Dear Zachary: A Letter to a Son About His Father (2008)
The tag line in the poster above sums up as much as you should know about this documentary:
On Nov 5 2001, Dr. Andrew Bagby was murdered. To memorialize him, his friend Karl began making a documentary film. Then the killer revealed she was pregnant with Andrew’s son.
What follows is a heartfelt, emotional, moving, and with a bigger twist than you will see in any Hollywood blockbuster piece of fiction…
There’s another post to be had somewhere entitled ‘great movies you don’t want to watch more than once’…well, I’ve seen Dear Zachary twice and it doesn’t get any easier: on both occasions I have to say I cried like a baby.
There is a theory that for a truly great documentary you need a good subject, good story telling and perspective, but you also need a dose of ‘luck’ in events unfolding as the documentary is being made…this film certainly has the latter in spades. Unfortunately.
The Queen of Versailles (2012)
The idea of a family losing their dream home as they face financial ruin may not seem like light relief, but after Dear Zachary, believe me, it is.
It is also a great example of the aforementioned idea that for a memorable documentary the makers need something unexpected to happen during the project…
The film follows David Siegel, at the time the project started, running the Westage Resorts time-share business (you’re warming to him already, aren’t you?) and his ‘actress/ producer’ (according to IMDB, a former engineer/ beauty queen according to the documentary) wife Jaqueline as they build their dream home: the largest private home in America.
What starts as a ‘lifestyles of the rich and famous’ style money porn’ visit around the on-going construction of their home, veers massively off track as the sub-prime mortgage collapse takes a massive effect on them. As they have to scale down (or don’t in Jaqueline’s case all too often), it’s as though we’re watching a real life version of Schitt’s Creek). At times Schadenfreude personified, we find ourselves bizarrely and unexpectedly caring for these outrageously rich and pampered weirdos.
American: The Bill Hicks Story
I wasn’t sure whether I was going to be an easy target for this documentary or a hard sell, given my love of Bill Hicks. (Having read the pretty crappy Cynthia True biography many years ago).
The film is an interesting combination of photo-animation narrated by 10 people who knew Hicks particularly well. As a result it’s an informative and, at the same time, artistically made examination of Bill Hicks’ all-too-short life. Hicks has become an icon since passing away at 32 from pancreatic cancer – like Kafka, van Gogh or Bach, more famous in death than in life and referenced as the ‘comedian’s comedian’, and poster boy for the student wall.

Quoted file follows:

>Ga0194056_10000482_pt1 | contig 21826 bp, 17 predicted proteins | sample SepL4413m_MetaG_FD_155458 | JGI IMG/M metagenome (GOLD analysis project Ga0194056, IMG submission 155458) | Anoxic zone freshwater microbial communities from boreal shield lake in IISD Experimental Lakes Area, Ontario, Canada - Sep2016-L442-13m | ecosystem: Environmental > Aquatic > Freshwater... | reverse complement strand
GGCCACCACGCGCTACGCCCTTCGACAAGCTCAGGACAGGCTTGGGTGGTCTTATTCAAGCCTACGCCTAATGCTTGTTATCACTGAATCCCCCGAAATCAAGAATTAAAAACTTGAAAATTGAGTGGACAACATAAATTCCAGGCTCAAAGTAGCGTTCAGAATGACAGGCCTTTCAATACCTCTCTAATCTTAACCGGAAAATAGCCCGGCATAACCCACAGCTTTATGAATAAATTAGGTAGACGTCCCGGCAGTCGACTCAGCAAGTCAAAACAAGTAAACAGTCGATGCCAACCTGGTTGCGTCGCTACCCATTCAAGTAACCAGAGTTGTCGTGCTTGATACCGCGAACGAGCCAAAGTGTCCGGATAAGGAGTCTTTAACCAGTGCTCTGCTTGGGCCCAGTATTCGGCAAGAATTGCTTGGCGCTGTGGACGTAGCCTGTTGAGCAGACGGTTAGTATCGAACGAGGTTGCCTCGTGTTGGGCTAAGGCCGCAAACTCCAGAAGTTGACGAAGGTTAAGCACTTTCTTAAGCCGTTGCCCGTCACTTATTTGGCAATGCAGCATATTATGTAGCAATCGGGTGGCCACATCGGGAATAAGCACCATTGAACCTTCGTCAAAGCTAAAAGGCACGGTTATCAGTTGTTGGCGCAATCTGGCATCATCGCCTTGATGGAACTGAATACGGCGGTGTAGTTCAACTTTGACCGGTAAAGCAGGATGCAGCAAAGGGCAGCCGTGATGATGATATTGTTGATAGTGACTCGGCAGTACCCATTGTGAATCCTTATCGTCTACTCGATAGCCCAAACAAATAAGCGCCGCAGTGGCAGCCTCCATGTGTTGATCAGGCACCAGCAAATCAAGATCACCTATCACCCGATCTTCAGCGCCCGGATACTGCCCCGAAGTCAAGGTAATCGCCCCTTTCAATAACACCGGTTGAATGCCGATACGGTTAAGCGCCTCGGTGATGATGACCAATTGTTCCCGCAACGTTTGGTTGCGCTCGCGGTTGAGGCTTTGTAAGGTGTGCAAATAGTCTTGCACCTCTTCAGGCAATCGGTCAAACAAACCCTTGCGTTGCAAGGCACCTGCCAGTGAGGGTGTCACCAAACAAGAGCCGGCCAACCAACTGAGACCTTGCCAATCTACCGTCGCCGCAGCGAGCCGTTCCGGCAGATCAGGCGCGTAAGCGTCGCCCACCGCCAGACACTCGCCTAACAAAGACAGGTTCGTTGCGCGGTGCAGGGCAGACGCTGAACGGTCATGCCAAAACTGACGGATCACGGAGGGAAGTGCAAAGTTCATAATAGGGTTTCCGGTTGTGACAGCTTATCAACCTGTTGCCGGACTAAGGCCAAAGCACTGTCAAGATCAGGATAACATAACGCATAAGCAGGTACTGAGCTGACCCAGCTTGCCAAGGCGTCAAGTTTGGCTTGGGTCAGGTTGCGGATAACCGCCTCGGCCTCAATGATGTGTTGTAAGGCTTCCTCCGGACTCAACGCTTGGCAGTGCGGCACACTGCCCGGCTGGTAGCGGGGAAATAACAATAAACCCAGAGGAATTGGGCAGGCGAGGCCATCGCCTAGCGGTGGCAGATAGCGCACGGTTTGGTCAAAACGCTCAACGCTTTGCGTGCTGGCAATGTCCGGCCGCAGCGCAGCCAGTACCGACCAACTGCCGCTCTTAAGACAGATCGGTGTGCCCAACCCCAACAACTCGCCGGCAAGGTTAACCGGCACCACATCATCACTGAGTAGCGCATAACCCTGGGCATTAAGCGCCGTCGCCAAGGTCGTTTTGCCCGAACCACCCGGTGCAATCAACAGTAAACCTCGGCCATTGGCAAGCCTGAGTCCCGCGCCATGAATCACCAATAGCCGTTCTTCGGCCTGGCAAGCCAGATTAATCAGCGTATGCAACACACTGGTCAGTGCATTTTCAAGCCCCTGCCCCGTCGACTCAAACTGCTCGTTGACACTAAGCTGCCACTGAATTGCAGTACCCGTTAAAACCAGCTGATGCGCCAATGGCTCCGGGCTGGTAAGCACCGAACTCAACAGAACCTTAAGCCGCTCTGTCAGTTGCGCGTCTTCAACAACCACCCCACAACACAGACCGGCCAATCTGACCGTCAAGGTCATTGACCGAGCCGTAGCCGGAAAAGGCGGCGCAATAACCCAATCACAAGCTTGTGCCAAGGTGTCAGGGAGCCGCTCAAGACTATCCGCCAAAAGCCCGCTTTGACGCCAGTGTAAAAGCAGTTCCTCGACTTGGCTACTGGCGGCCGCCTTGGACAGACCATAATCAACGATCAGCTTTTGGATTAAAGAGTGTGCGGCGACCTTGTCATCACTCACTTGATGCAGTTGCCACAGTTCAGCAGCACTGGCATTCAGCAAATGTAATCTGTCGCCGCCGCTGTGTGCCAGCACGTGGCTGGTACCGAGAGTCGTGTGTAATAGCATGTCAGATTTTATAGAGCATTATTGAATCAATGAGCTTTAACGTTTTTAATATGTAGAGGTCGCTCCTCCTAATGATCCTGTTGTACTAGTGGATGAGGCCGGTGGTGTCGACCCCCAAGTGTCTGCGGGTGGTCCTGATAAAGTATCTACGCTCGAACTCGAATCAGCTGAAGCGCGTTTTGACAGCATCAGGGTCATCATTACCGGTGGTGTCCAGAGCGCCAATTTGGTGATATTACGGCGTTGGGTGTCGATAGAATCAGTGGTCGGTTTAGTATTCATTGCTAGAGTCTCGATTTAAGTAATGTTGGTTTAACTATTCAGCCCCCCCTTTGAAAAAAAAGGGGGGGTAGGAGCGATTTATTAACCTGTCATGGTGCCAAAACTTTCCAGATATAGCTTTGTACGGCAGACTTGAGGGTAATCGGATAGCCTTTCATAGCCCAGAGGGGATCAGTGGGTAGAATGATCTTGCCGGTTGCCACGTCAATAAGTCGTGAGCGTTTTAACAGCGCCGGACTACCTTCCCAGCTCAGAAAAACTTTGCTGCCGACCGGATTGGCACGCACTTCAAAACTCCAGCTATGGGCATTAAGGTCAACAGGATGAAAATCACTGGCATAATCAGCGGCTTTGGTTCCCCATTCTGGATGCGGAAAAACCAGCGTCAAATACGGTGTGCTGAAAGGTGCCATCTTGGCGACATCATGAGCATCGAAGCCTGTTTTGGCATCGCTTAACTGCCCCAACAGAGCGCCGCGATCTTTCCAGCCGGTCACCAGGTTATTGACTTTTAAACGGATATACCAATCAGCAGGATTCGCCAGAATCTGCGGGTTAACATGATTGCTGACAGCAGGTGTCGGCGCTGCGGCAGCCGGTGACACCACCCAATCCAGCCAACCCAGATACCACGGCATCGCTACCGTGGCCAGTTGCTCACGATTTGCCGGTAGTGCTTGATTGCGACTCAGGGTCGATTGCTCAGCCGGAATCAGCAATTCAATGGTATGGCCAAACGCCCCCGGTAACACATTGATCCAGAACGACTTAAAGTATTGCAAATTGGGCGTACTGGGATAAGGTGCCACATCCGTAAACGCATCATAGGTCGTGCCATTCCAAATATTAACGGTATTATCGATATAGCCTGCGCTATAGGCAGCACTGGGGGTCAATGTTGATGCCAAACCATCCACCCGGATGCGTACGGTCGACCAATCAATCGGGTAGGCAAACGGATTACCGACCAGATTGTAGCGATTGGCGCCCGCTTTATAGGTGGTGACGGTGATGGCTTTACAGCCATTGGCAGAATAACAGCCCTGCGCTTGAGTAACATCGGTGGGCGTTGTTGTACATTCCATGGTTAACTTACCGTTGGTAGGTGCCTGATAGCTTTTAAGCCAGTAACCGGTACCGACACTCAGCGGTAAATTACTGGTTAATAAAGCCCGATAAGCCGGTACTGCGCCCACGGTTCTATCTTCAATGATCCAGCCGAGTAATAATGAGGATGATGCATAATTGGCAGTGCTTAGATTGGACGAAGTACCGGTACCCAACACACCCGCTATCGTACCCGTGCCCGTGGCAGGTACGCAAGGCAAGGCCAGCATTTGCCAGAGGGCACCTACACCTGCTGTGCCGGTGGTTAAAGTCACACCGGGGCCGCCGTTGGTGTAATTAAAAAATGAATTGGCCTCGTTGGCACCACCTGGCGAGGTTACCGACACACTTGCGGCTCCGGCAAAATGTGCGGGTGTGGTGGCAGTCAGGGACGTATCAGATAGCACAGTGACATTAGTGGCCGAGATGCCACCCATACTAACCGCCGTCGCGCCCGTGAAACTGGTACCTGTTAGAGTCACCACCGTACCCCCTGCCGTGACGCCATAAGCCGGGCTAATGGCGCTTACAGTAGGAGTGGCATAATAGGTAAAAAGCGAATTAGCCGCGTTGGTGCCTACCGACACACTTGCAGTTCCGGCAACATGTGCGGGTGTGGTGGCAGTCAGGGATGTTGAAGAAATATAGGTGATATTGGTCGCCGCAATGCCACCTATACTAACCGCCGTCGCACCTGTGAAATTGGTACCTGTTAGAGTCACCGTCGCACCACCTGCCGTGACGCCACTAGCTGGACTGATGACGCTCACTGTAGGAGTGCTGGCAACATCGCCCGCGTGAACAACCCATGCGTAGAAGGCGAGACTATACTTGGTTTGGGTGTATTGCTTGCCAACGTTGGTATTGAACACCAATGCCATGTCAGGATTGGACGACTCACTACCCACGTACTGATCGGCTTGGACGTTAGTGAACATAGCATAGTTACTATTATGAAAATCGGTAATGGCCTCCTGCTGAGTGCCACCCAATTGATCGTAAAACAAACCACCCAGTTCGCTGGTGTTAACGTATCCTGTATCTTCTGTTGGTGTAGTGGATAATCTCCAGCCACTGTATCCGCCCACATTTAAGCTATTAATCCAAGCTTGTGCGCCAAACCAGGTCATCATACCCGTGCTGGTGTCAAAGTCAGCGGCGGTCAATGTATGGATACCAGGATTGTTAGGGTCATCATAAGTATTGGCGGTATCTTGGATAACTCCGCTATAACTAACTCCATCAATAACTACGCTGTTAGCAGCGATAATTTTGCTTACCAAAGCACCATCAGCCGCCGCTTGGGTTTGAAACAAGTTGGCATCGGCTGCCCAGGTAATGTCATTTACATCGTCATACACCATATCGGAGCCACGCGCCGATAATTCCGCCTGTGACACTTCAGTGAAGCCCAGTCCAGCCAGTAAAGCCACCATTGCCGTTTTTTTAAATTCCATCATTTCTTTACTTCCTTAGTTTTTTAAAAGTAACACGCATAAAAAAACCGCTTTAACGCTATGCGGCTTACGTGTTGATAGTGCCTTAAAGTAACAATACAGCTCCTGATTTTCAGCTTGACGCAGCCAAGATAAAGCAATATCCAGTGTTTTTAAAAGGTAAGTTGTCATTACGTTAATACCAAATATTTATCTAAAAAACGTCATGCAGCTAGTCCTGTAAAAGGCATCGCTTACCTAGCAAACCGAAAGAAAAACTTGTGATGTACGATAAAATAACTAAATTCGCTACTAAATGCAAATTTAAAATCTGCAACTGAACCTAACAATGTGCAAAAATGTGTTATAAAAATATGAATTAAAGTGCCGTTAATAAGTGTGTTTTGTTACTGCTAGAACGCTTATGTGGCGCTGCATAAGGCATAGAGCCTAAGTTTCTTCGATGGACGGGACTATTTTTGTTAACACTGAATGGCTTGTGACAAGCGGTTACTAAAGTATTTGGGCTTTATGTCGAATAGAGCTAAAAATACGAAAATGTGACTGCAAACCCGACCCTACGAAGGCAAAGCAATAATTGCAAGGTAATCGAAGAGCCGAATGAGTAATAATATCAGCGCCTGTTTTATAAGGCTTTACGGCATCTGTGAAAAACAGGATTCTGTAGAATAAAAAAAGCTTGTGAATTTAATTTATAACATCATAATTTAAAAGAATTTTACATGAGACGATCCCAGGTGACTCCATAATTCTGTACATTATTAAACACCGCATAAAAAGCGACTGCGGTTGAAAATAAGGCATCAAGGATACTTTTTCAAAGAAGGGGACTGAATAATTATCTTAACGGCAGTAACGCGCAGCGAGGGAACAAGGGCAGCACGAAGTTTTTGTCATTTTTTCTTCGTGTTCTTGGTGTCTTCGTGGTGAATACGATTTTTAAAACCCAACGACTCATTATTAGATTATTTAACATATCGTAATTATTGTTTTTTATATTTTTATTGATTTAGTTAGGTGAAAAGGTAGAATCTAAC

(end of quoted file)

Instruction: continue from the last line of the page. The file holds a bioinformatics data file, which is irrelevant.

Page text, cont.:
If you don’t know Hicks, and why he’s held in such high posthumous regard, then American is a good introduction. If you do, it’s a heart felt, well put together and ‘from the mouths of those that were there’ documentary where you’re likely to learn things about the man (and the myth he has become) no matter how much you thought you knew.
Jason Becker- Not Dead Yet (2012)
Jesse Vile’s 2012 documentary about a young emerging rock guitarist just getting his big break as Steve Vai’s replacement in David Lee Roth’s band may start out as a standard biopic with lots of early school and concert footage shot in grainy home video, but it soon morphs into something much more.
Diagnosed with Lou Gehrig’s Disease at the age of just 19, Jason Becker was told he would never make music again, and had a life expectancy of single digit years. 22 years later, unable to move or speak Becker is still composing music – via complex and draining technology which leaves you in awe for both his courage and the patience and love of those around him. The documentary does not shy away from the frustrations and resulting artistic flounces from its’ subject as he struggles to create and the effect on those around him – and partly through this, and partly through the indefatigable spirit of its’ subject the film avoids tragedy and any sense of mawkishness, instead finding warmth, and even humour at times.
With 75% of the film’s budget raised through online crowd-funding, the movie was a festival success on its’ release. Whether you know the subject, or like the music, if you can get past the first twenty minutes of music heavy footage, it’s really a film for everyone.
Jiro Dreams Of Sushi (2011)
Jiro Ono, is the 85 year old itamae (or inelegantly translated Sushi Master) and owner of Sukiabashi Jiro – a tiny 3 star sushi restaurant in Ginza, Tokyo which sits only 10 patrons, and charges around £250 for the sushi selection.
David Gelb’s 2011 documentary is about all that, and you get what you might expect from a foodie documentary: the precision, the beauty, the lingering shots over food preparation and presentation. But after the initial ‘how much?!?’, ‘how long does that take???’ and ‘is that really all that man does all day (and here, yes, I am thinking about the young apprentice who’s role is to massage the Octopus for 45 minutes…) the document is about a lot more: a man’s dedication and passion: “The difference,” one interviewee says, “between Jiro today and Jiro 40 years ago is only that he stopped smoking. Other than that, nothing has changed.”
It’s about legacy and expectation, as his son considers the future and what mantle he is expected to take on.
It’s about perfection, and whether it can be achieved, and the role of the innovator, the artist and what it means to be a ‘living legend’.